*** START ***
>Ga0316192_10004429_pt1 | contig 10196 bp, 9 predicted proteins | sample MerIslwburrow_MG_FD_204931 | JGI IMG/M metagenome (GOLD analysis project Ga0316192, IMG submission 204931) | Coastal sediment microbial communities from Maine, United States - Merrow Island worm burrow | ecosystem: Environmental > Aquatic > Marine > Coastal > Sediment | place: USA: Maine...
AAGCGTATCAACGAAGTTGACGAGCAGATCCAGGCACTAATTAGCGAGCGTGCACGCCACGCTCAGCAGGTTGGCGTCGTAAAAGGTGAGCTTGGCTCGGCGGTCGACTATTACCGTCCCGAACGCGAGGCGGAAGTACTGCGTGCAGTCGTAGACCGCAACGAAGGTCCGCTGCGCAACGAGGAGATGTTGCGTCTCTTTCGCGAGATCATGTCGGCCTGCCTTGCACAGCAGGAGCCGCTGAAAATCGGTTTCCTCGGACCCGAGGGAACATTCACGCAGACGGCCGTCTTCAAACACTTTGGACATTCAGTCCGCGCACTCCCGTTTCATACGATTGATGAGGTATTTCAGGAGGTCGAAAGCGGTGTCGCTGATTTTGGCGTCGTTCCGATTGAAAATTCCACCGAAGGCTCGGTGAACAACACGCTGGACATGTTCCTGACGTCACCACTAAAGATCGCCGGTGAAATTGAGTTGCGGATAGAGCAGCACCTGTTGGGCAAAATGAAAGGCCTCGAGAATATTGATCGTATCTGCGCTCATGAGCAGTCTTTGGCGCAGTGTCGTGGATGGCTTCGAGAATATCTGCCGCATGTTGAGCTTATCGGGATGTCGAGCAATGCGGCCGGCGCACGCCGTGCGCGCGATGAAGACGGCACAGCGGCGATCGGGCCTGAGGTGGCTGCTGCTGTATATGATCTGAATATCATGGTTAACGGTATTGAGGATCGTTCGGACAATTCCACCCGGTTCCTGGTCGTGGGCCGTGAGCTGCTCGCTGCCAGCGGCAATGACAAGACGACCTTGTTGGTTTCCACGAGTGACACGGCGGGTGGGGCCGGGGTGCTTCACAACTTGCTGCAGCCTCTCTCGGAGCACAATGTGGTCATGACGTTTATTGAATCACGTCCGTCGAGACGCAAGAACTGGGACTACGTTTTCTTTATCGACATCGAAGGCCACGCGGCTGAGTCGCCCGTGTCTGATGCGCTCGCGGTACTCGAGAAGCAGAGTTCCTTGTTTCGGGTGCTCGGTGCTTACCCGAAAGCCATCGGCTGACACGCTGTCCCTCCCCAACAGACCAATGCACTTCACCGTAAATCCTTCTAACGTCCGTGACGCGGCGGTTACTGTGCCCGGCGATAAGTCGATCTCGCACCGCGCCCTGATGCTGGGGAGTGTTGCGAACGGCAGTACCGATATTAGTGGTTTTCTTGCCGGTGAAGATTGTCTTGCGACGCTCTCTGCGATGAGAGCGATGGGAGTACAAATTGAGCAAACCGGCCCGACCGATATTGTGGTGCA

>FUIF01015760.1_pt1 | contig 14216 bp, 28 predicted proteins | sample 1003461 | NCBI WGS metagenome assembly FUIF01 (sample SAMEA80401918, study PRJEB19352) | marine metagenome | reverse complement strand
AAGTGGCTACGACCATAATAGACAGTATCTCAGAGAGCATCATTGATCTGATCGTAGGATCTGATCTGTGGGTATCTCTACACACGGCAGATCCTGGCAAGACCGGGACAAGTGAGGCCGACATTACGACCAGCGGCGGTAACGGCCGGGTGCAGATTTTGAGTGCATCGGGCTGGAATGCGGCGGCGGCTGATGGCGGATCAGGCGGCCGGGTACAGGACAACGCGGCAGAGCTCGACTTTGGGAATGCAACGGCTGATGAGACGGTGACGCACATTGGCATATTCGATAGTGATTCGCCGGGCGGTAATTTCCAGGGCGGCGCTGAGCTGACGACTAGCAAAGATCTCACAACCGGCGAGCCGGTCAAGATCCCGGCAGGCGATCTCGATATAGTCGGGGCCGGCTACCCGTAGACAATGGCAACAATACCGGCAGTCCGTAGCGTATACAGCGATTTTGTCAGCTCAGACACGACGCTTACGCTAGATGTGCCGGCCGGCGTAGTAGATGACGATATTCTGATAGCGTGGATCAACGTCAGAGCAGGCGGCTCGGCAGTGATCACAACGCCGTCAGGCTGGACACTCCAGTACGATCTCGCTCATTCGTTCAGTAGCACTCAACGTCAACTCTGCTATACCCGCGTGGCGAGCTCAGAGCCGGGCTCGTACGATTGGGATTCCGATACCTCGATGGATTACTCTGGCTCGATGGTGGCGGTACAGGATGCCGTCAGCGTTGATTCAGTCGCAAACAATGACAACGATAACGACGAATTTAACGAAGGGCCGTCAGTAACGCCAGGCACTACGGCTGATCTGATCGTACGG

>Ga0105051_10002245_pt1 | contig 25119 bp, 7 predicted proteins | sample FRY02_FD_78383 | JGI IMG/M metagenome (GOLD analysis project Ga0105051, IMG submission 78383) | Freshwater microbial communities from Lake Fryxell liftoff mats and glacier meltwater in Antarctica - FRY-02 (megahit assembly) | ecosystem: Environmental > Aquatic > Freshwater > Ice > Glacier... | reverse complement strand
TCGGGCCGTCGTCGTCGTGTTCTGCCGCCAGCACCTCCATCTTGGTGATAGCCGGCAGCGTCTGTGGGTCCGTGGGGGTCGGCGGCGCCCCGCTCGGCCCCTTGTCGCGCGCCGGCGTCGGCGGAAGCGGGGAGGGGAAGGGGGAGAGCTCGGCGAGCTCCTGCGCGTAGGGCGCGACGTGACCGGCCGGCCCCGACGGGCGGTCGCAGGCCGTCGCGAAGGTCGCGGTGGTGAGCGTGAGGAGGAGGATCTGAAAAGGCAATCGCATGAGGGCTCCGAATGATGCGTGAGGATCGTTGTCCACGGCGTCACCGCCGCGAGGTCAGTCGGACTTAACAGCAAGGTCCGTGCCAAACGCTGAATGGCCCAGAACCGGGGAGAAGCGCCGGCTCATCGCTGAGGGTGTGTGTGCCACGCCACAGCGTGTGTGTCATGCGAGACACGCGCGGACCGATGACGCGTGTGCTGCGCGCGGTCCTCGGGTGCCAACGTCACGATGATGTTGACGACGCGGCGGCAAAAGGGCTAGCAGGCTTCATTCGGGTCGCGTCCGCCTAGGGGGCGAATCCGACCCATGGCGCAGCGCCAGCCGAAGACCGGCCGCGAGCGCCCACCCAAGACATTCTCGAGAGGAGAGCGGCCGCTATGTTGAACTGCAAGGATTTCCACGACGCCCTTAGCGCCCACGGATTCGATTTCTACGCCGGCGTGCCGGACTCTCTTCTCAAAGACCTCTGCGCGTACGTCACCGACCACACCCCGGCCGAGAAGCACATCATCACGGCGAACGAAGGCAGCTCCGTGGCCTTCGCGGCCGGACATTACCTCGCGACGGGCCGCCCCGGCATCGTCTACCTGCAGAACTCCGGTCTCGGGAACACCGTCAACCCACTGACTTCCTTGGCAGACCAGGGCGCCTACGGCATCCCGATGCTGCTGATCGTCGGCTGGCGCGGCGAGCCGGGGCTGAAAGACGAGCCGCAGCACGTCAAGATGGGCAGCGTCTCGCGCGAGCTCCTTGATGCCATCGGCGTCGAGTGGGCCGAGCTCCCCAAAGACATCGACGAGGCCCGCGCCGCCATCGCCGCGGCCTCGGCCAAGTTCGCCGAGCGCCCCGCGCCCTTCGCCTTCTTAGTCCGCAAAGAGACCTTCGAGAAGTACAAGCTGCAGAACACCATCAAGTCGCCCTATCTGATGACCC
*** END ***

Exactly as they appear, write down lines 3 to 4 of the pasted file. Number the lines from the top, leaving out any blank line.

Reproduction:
>FUIF01015760.1_pt1 | contig 14216 bp, 28 predicted proteins | sample 1003461 | NCBI WGS metagenome assembly FUIF01 (sample SAMEA80401918, study PRJEB19352) | marine metagenome | reverse complement strand
AAGTGGCTACGACCATAATAGACAGTATCTCAGAGAGCATCATTGATCTGATCGTAGGATCTGATCTGTGGGTATCTCTACACACGGCAGATCCTGGCAAGACCGGGACAAGTGAGGCCGACATTACGACCAGCGGCGGTAACGGCCGGGTGCAGATTTTGAGTGCATCGGGCTGGAATGCGGCGGCGGCTGATGGCGGATCAGGCGGCCGGGTACAGGACAACGCGGCAGAGCTCGACTTTGGGAATGCAACGGCTGATGAGACGGTGACGCACATTGGCATATTCGATAGTGATTCGCCGGGCGGTAATTTCCAGGGCGGCGCTGAGCTGACGACTAGCAAAGATCTCACAACCGGCGAGCCGGTCAAGATCCCGGCAGGCGATCTCGATATAGTCGGGGCCGGCTACCCGTAGACAATGGCAACAATACCGGCAGTCCGTAGCGTATACAGCGATTTTGTCAGCTCAGACACGACGCTTACGCTAGATGTGCCGGCCGGCGTAGTAGATGACGATATTCTGATAGCGTGGATCAACGTCAGAGCAGGCGGCTCGGCAGTGATCACAACGCCGTCAGGCTGGACACTCCAGTACGATCTCGCTCATTCGTTCAGTAGCACTCAACGTCAACTCTGCTATACCCGCGTGGCGAGCTCAGAGCCGGGCTCGTACGATTGGGATTCCGATACCTCGATGGATTACTCTGGCTCGATGGTGGCGGTACAGGATGCCGTCAGCGTTGATTCAGTCGCAAACAATGACAACGATAACGACGAATTTAACGAAGGGCCGTCAGTAACGCCAGGCACTACGGCTGATCTGATCGTACGG